Honestly and truly, when I was in graduate school, I did not even have A CALCULATOR to do the homework problems in statistics because calculators were very expensive and I started graduate school with a preschooler and had two more babies my first two years. As my advisor grumpily said to me,

“Listen, I’m Catholic, too, but there’s such a thing as taking it to extremes.”

I was an industrial engineer and programming with SAS before I went back for a Ph.D. so I actually would telnet (remember telnet?) into the university server and run SAS programs to check my statistics homework problems, because graduate students got X number of hours on the computer for free (remember PAYING for computer time?)

I thought about it for a while and concluded,

“Screw it! These are doctoral students at a selective university. They’re getting a doctorate, and they’re smart. They ought to be able to do the work and they WILL learn something and get their money’s worth out of this course, whether they want to or not.”

As I said, this experiment could have turned out to be a disaster in many ways. The software could have not worked. The students could have complained to the administration about the work load. The administration could have told me I was being unreasonable.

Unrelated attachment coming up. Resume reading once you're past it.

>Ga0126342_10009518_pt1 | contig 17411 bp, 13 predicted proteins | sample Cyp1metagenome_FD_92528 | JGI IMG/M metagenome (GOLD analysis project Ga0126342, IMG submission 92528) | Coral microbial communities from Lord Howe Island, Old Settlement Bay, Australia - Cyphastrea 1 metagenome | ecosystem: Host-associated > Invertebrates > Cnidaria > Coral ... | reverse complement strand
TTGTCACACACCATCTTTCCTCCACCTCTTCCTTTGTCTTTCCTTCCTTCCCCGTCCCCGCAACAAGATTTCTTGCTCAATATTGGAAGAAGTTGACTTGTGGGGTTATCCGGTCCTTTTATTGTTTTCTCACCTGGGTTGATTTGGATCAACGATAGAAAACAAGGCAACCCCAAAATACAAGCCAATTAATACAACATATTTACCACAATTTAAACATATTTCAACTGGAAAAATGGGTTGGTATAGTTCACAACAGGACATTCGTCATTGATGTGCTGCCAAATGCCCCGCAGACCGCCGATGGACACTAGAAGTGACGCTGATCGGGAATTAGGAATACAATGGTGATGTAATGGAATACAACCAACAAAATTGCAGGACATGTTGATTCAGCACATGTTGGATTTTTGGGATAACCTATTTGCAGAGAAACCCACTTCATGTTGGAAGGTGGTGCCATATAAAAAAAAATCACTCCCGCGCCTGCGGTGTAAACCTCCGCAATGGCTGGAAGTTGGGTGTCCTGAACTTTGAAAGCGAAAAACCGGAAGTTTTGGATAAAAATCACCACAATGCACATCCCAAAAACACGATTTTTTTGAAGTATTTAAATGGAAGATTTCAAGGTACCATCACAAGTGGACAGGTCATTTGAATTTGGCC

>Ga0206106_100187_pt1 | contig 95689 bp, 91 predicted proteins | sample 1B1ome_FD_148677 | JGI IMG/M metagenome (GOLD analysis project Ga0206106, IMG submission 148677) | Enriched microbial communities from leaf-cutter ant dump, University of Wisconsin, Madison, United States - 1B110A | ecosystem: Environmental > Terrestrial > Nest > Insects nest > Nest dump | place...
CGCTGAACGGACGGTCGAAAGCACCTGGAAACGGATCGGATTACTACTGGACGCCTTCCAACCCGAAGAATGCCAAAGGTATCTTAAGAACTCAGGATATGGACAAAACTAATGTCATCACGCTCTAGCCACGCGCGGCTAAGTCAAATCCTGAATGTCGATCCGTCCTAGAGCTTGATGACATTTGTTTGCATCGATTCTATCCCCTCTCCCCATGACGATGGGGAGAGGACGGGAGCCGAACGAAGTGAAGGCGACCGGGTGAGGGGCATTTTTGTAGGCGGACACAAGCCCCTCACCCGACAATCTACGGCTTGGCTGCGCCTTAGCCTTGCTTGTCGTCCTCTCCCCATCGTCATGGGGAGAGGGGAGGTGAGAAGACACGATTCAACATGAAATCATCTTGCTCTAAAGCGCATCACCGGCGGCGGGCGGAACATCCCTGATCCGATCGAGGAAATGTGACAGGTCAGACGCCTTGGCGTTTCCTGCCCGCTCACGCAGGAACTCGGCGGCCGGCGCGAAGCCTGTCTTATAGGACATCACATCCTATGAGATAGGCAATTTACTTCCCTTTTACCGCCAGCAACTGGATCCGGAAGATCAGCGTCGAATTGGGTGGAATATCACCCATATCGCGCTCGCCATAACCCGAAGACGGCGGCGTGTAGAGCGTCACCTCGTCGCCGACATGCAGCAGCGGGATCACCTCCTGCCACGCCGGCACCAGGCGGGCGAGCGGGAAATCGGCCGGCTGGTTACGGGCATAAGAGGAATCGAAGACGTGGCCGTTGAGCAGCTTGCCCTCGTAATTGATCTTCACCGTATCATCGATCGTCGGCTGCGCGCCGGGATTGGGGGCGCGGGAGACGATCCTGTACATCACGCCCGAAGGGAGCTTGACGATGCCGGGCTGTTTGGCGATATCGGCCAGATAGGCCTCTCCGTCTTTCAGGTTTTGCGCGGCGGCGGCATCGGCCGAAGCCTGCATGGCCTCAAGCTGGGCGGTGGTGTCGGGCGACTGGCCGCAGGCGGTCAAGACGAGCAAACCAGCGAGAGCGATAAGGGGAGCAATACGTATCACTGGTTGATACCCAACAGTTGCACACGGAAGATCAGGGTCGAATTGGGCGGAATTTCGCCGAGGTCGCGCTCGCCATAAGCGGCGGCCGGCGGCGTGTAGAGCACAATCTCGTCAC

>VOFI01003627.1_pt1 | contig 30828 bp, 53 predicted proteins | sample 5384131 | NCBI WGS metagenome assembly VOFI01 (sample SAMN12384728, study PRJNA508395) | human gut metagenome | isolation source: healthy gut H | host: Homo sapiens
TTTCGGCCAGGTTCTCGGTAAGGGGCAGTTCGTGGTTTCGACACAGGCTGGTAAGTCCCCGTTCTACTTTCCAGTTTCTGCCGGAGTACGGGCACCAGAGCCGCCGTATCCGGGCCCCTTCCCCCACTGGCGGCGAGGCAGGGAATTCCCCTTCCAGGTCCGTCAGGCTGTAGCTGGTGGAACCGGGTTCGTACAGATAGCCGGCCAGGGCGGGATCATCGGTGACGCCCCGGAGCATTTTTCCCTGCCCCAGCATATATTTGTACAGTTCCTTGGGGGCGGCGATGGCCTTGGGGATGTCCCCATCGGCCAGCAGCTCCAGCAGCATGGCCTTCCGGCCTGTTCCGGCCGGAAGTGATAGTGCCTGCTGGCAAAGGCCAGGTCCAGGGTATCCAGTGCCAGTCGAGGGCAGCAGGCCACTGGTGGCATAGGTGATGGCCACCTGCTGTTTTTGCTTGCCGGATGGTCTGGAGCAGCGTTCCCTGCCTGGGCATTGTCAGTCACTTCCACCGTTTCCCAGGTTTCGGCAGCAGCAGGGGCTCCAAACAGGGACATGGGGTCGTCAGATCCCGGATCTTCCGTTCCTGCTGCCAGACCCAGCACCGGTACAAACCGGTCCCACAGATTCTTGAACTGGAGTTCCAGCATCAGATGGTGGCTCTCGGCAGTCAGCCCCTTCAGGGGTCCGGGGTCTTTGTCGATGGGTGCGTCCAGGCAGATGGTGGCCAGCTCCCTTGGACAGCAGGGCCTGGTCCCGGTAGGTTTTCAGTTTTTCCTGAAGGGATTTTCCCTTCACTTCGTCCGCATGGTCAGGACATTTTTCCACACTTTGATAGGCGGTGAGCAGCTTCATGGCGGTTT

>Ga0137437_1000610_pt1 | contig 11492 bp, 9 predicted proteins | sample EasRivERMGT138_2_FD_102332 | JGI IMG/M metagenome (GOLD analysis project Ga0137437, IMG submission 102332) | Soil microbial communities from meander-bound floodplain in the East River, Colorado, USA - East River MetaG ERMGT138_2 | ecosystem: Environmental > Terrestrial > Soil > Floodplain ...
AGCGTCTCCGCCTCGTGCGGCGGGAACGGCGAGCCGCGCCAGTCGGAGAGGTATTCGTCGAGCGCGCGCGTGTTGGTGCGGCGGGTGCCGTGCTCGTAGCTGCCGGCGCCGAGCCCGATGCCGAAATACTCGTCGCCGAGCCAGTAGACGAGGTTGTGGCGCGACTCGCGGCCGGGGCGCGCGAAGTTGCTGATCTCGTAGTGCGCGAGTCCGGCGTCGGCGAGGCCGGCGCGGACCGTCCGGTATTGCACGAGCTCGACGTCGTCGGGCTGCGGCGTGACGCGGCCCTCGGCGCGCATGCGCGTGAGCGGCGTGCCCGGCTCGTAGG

It turned out that the software did require some advance preparation and extra work during the course. A lot of pre-processing of open data sets was done by me. However, by the third week of the course, the students had split into five groups for their research projects and every group had at least one person with a computer with SAS On-demand installed. Four out of the five groups ended up using SAS On-demand for their research. I strongly encouraged them to submit their research for presentation at the Western Users of SAS Software conference in September or the Los Angles Basin SAS Users Group this summer.